Category: Research Blog

Phinizy Celebrates Pendleton King’s New Waterfall

The waterfall is pictured here with the Phinizy Ornithology class field trip group.

The waterfall is pictured here with the Phinizy Ornithology class field trip group.

Phinizy Center for Water Sciences (Phinizy Center) has been hard at work on a collaborative project with Pendleton King Park made possible through a Wells Fargo / National Fish & Wildlife Foundation grant. Since April of last year, the Phinizy Research Team has spent over 500 hours on the project doing water quality monitoring, groundwater monitoring, soil analysis, and actively participating in the removal of invasive plants.

Now we are celebrating as the ribbon was cut for the newly created waterfall.

This is all part of a process which will not only beautify the park but will also result in greatly improved water quality for the Lake Elizabeth pond. The next phase of the project will be focused on the restoration of a small historical wetland that will ultimately filter excess nutrients resulting from urban runoff; the filtered water will then be pumped back into the lake via the waterfall. Better water quality will protect the area wildlife for years to come. Wetlands are important for providing a diverse wildlife habitat, preventing soil erosion, purifying water, helping with flood control and more.

This follows a successful similar project where Phinizy Center created a design for wetlands and waterfalls at North Augusta’s Brick Pond Park. Both projects provide scenic places for the public to enjoy while functioning as natural ways to increase water quality, protect wildlife and improve and protect our way of life.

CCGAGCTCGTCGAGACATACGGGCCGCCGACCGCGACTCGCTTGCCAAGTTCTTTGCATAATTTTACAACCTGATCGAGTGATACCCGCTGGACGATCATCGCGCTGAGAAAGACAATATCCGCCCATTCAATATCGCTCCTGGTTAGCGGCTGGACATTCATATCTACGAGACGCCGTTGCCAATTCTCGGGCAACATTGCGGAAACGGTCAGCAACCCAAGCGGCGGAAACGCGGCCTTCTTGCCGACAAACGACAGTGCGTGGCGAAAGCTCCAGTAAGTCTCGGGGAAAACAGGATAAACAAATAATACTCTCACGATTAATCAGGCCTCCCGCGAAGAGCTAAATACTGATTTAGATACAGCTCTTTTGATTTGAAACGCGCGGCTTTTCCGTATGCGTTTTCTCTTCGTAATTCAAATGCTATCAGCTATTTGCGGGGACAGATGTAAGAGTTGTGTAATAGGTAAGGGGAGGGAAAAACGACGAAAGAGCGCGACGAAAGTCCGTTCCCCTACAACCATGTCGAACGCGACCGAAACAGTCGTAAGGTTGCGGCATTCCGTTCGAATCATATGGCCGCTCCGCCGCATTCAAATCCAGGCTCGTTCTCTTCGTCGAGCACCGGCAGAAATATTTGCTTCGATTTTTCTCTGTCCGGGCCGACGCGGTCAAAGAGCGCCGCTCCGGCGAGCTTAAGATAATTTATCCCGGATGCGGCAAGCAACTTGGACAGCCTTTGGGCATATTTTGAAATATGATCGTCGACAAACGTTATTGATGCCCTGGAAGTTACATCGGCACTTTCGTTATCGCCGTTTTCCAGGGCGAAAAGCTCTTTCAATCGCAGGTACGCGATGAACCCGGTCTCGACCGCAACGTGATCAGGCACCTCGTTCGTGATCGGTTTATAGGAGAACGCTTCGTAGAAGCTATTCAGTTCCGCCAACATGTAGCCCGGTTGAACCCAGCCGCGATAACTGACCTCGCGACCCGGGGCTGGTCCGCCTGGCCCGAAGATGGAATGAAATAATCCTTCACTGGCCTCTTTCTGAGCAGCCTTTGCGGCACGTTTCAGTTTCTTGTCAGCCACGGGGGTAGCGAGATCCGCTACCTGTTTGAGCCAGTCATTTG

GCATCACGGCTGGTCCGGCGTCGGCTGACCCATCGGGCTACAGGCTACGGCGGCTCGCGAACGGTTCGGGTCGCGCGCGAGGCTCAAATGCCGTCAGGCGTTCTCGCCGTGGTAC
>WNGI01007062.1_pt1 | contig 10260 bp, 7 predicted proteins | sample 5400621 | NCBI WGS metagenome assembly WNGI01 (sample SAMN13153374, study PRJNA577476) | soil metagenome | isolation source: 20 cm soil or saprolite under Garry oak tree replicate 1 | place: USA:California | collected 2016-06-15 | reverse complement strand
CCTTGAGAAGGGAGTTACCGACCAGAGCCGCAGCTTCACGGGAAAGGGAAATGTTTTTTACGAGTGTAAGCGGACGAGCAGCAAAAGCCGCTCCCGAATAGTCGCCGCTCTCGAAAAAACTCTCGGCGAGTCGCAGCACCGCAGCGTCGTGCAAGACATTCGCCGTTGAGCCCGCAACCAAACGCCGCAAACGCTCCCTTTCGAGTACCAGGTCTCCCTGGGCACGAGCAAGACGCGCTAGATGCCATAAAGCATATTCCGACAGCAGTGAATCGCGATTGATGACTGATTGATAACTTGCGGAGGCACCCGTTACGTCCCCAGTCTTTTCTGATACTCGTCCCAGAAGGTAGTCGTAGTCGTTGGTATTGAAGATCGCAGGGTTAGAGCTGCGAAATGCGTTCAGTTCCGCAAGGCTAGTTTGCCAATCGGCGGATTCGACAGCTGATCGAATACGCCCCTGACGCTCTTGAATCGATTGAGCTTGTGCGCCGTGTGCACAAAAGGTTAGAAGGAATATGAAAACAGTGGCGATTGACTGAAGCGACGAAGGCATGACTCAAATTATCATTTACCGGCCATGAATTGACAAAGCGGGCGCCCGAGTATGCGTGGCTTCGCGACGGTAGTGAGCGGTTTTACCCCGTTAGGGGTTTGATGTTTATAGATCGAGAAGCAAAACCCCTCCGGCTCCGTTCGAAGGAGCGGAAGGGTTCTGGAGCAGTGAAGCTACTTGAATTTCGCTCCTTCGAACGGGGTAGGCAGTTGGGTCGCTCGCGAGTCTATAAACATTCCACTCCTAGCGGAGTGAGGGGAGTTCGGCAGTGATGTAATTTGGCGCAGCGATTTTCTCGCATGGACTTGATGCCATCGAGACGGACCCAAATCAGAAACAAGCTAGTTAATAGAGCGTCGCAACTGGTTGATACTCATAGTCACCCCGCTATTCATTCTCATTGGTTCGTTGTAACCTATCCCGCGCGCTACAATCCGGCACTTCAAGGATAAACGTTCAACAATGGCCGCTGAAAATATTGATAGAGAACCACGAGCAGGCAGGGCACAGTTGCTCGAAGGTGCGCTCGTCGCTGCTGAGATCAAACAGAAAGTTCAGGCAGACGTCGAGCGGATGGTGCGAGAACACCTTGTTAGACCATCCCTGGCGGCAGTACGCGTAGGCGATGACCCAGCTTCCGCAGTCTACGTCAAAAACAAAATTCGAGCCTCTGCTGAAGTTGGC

Phinizy Center is proud to contribute to our local treasures.

You can read more about the the ribbon cutting here: http://chronicle.augusta.com/latest-news/2014-09-09/new-pendleton-king-park-waterfall-volunteers-labor-love

The new waterfall is pictured here with the Phinizy Ornithology group who recently took a field trip to Pendleton King Park.

On the Ogeechee

ogeechee researchPhinizy Center is now on the Ogeechee River! This summer, we placed our first monitor in the Ogeechee River, and we have placed 2 more since. We are monitoring a total of six, two of which belong to Georgia  EPD. Each of these sites is equipped with monitors that measure water temperature, conductivity, pH, and dissolved oxygen every 15 minutes.  The data from these monitors is transmitted in real-time to a website that anybody in the world can see.  To see this data, click on the link below:

Ogeechee River Real-Time  Water Quality Data

We are also collecting monthly, bi-monthly, quarterly, and annual samples that are being analyzed for a suite of different parameters, including the following:

  • Nitrate, Nitrite, Ammonia, and Organic Nitrogen
  • Ortho-Phosphorus and Total Phosphorus
  • Fecal Coliform and E. Coli
  • Aquatic Insects, and
  • Long-term and 5-day Biochemical Oxygen Demand (BOD).

The Ogeechee River Project is in partnership with Georgia Southern University.